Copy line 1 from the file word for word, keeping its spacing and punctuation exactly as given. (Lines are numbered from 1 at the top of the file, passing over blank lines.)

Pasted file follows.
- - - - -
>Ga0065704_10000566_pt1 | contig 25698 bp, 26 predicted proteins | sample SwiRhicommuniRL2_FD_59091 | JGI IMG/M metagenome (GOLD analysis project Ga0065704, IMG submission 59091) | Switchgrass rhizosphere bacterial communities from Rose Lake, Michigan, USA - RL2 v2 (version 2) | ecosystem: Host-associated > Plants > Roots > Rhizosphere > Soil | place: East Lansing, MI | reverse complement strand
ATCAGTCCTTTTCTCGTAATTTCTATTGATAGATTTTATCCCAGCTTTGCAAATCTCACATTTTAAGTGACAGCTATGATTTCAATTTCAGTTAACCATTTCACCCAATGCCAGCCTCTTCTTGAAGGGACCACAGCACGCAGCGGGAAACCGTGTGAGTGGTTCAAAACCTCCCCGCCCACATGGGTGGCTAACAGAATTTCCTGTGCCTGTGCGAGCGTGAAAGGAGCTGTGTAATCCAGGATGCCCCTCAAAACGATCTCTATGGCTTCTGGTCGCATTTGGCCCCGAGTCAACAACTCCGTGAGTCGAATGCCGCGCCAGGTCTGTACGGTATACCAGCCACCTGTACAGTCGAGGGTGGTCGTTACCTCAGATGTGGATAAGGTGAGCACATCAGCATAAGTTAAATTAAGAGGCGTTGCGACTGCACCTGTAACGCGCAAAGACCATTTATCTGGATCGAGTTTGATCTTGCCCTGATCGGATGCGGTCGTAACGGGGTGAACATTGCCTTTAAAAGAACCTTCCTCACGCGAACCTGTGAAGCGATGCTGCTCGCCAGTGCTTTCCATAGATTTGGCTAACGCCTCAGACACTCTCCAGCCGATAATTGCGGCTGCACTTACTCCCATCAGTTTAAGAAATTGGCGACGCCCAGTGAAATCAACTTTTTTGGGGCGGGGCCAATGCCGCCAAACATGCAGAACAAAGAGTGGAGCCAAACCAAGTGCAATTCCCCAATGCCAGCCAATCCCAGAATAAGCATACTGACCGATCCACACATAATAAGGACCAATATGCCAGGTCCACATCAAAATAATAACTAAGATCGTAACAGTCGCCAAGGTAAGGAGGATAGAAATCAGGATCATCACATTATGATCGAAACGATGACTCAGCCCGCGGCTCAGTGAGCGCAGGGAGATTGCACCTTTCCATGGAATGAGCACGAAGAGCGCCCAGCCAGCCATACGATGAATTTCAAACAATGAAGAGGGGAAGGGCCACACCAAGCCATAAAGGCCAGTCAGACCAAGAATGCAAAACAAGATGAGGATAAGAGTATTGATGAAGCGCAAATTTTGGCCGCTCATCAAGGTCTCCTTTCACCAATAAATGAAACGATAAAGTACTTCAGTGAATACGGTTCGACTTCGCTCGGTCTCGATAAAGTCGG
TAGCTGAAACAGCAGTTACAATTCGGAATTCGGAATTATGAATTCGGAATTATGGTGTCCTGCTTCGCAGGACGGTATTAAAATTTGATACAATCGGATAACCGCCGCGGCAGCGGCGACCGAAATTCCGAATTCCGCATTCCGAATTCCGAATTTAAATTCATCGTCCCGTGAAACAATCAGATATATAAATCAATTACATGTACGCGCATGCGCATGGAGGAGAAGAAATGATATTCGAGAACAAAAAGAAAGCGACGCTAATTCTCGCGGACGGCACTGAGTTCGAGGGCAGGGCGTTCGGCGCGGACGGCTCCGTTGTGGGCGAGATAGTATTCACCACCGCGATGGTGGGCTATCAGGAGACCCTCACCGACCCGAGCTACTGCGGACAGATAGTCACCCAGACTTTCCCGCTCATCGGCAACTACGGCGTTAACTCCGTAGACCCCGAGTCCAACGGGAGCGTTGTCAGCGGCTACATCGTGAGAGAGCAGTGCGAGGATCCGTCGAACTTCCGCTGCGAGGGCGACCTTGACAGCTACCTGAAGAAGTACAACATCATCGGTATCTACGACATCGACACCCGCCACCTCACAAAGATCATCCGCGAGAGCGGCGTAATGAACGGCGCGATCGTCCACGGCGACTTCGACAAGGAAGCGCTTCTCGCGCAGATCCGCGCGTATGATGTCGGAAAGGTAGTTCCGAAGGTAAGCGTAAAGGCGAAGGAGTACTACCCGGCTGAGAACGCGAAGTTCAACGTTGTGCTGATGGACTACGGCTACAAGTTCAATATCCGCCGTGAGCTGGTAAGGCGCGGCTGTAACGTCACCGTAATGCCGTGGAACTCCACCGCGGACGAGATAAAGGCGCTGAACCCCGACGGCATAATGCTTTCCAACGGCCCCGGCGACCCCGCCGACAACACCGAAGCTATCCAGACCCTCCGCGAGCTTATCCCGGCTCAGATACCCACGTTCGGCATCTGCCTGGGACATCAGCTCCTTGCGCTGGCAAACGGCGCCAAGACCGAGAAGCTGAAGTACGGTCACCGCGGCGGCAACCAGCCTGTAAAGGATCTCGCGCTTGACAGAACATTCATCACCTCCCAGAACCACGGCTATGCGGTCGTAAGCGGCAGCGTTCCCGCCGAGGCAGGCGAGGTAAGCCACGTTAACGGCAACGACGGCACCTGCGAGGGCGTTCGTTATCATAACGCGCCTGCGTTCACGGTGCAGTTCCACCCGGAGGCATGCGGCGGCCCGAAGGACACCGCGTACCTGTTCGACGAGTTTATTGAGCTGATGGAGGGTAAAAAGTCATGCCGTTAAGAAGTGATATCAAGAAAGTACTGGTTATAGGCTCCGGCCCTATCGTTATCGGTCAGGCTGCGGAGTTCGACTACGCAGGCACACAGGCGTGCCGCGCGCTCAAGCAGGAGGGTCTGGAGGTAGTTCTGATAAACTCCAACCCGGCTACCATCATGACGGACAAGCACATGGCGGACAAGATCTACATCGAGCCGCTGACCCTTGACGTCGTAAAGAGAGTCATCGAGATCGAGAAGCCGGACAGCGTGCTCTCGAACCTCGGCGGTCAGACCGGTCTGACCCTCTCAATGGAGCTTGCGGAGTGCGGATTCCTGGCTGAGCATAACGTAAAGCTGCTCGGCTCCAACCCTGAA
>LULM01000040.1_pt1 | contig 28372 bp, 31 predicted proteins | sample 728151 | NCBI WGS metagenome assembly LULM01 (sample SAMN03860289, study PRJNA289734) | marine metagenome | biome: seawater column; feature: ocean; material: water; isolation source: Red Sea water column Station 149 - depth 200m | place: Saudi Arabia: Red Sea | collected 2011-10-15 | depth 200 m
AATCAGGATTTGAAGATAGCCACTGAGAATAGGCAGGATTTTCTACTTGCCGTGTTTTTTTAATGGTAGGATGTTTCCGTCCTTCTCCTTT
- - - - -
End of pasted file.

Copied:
>Ga0065704_10000566_pt1 | contig 25698 bp, 26 predicted proteins | sample SwiRhicommuniRL2_FD_59091 | JGI IMG/M metagenome (GOLD analysis project Ga0065704, IMG submission 59091) | Switchgrass rhizosphere bacterial communities from Rose Lake, Michigan, USA - RL2 v2 (version 2) | ecosystem: Host-associated > Plants > Roots > Rhizosphere > Soil | place: East Lansing, MI | reverse complement strand